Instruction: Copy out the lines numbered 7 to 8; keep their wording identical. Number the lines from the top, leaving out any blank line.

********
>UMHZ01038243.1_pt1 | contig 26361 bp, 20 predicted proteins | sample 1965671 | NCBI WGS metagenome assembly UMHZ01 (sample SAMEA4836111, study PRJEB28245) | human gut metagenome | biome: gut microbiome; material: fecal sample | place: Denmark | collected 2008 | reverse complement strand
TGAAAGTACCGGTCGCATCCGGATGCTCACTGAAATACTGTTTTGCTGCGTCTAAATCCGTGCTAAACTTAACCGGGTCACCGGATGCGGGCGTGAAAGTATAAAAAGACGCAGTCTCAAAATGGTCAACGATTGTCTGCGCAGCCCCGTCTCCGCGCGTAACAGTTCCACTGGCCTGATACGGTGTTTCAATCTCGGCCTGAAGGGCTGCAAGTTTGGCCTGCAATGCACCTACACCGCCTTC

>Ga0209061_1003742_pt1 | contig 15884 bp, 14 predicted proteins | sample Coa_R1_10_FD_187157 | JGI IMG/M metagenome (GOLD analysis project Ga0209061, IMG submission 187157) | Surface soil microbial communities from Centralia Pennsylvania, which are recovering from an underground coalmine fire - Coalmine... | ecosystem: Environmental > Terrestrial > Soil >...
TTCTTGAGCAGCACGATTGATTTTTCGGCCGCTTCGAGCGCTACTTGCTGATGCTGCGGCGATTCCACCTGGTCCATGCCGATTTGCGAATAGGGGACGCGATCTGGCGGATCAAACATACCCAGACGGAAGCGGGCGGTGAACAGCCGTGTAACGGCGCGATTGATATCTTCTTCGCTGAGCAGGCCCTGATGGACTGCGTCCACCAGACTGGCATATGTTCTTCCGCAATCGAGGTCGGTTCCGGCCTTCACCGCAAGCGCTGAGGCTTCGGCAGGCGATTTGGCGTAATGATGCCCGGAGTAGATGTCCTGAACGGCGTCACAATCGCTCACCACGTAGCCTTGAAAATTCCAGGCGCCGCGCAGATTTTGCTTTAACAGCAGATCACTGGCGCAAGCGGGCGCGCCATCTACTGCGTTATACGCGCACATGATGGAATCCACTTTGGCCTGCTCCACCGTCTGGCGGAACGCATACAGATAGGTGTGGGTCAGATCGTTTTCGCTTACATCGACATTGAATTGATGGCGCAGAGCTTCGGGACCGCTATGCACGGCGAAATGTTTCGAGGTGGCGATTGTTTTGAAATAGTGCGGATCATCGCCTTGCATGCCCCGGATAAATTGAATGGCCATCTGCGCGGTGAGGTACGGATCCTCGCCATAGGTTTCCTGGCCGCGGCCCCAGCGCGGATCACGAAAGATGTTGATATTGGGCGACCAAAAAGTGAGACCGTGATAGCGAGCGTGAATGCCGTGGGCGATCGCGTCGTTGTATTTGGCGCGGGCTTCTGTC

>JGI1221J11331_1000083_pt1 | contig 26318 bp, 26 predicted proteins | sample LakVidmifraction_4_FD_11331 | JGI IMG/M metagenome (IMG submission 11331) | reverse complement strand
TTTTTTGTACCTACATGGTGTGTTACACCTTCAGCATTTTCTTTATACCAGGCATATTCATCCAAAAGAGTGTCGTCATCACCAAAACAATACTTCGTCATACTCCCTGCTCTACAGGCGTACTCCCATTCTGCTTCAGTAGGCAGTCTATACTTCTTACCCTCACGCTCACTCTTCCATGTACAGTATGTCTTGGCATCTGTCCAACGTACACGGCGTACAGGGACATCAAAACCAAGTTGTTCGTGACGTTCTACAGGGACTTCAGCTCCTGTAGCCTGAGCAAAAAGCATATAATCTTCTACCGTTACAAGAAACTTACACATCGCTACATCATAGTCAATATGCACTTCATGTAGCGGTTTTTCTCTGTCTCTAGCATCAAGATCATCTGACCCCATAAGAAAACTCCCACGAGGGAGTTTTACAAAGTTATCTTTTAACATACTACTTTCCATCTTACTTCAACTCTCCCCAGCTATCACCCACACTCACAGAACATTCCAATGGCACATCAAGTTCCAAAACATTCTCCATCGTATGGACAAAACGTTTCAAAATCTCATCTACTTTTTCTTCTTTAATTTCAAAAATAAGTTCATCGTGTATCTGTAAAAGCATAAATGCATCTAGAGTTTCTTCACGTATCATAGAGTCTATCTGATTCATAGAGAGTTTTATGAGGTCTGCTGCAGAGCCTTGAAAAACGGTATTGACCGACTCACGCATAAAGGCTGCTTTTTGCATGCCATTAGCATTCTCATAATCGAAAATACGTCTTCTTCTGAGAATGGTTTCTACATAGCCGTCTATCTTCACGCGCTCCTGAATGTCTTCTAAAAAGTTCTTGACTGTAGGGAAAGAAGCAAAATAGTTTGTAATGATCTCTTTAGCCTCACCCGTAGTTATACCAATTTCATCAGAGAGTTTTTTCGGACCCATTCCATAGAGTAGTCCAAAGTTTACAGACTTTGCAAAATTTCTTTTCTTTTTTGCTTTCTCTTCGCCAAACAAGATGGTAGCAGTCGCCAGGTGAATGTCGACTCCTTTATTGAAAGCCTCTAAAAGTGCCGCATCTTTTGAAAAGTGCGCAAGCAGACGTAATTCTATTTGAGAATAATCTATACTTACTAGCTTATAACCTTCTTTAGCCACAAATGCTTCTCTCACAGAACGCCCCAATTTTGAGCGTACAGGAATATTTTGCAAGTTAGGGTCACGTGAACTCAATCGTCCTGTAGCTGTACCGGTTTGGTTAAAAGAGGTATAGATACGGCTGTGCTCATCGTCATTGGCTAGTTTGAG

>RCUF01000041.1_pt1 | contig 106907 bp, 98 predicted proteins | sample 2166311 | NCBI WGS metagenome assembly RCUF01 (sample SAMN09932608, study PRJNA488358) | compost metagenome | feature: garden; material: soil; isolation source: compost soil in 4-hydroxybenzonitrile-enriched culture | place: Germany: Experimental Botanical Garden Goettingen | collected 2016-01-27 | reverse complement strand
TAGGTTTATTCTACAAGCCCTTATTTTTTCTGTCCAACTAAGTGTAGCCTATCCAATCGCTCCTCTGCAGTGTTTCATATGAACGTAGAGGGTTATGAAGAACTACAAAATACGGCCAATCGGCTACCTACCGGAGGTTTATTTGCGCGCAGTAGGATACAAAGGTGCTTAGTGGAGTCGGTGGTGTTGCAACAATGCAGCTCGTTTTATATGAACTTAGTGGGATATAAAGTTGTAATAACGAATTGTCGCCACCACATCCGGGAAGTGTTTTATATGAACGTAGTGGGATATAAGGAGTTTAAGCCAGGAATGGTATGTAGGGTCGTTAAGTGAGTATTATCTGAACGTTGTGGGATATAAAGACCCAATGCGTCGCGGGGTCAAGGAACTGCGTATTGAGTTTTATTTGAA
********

>RCUF01000041.1_pt1 | contig 106907 bp, 98 predicted proteins | sample 2166311 | NCBI WGS metagenome assembly RCUF01 (sample SAMN09932608, study PRJNA488358) | compost metagenome | feature: garden; material: soil; isolation source: compost soil in 4-hydroxybenzonitrile-enriched culture | place: Germany: Experimental Botanical Garden Goettingen | collected 2016-01-27 | reverse complement strand
TAGGTTTATTCTACAAGCCCTTATTTTTTCTGTCCAACTAAGTGTAGCCTATCCAATCGCTCCTCTGCAGTGTTTCATATGAACGTAGAGGGTTATGAAGAACTACAAAATACGGCCAATCGGCTACCTACCGGAGGTTTATTTGCGCGCAGTAGGATACAAAGGTGCTTAGTGGAGTCGGTGGTGTTGCAACAATGCAGCTCGTTTTATATGAACTTAGTGGGATATAAAGTTGTAATAACGAATTGTCGCCACCACATCCGGGAAGTGTTTTATATGAACGTAGTGGGATATAAGGAGTTTAAGCCAGGAATGGTATGTAGGGTCGTTAAGTGAGTATTATCTGAACGTTGTGGGATATAAAGACCCAATGCGTCGCGGGGTCAAGGAACTGCGTATTGAGTTTTATTTGAA